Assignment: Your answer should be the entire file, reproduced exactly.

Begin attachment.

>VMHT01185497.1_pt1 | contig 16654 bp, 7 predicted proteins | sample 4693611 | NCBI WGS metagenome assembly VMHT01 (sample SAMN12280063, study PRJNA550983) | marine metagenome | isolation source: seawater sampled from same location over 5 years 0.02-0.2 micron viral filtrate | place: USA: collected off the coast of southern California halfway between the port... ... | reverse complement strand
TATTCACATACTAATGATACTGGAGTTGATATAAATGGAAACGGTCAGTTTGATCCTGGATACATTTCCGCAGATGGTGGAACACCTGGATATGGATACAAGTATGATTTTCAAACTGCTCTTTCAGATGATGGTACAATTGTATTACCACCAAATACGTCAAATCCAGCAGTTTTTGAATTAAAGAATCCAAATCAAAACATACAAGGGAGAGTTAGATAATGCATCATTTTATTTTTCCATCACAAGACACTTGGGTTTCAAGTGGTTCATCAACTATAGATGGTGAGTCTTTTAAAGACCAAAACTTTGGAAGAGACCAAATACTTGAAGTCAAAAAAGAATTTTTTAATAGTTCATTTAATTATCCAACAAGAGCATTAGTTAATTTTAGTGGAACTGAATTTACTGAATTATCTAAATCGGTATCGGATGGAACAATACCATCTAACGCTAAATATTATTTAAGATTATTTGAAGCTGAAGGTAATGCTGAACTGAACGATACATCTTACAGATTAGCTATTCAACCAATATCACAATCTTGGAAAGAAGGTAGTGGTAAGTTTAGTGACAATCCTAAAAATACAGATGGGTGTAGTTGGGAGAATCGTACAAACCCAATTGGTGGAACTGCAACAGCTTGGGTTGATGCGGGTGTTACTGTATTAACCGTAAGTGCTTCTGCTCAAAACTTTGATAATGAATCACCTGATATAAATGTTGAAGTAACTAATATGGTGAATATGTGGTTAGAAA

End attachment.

>VMHT01185497.1_pt1 | contig 16654 bp, 7 predicted proteins | sample 4693611 | NCBI WGS metagenome assembly VMHT01 (sample SAMN12280063, study PRJNA550983) | marine metagenome | isolation source: seawater sampled from same location over 5 years 0.02-0.2 micron viral filtrate | place: USA: collected off the coast of southern California halfway between the port... ... | reverse complement strand
TATTCACATACTAATGATACTGGAGTTGATATAAATGGAAACGGTCAGTTTGATCCTGGATACATTTCCGCAGATGGTGGAACACCTGGATATGGATACAAGTATGATTTTCAAACTGCTCTTTCAGATGATGGTACAATTGTATTACCACCAAATACGTCAAATCCAGCAGTTTTTGAATTAAAGAATCCAAATCAAAACATACAAGGGAGAGTTAGATAATGCATCATTTTATTTTTCCATCACAAGACACTTGGGTTTCAAGTGGTTCATCAACTATAGATGGTGAGTCTTTTAAAGACCAAAACTTTGGAAGAGACCAAATACTTGAAGTCAAAAAAGAATTTTTTAATAGTTCATTTAATTATCCAACAAGAGCATTAGTTAATTTTAGTGGAACTGAATTTACTGAATTATCTAAATCGGTATCGGATGGAACAATACCATCTAACGCTAAATATTATTTAAGATTATTTGAAGCTGAAGGTAATGCTGAACTGAACGATACATCTTACAGATTAGCTATTCAACCAATATCACAATCTTGGAAAGAAGGTAGTGGTAAGTTTAGTGACAATCCTAAAAATACAGATGGGTGTAGTTGGGAGAATCGTACAAACCCAATTGGTGGAACTGCAACAGCTTGGGTTGATGCGGGTGTTACTGTATTAACCGTAAGTGCTTCTGCTCAAAACTTTGATAATGAATCACCTGATATAAATGTTGAAGTAACTAATATGGTGAATATGTGGTTAGAAA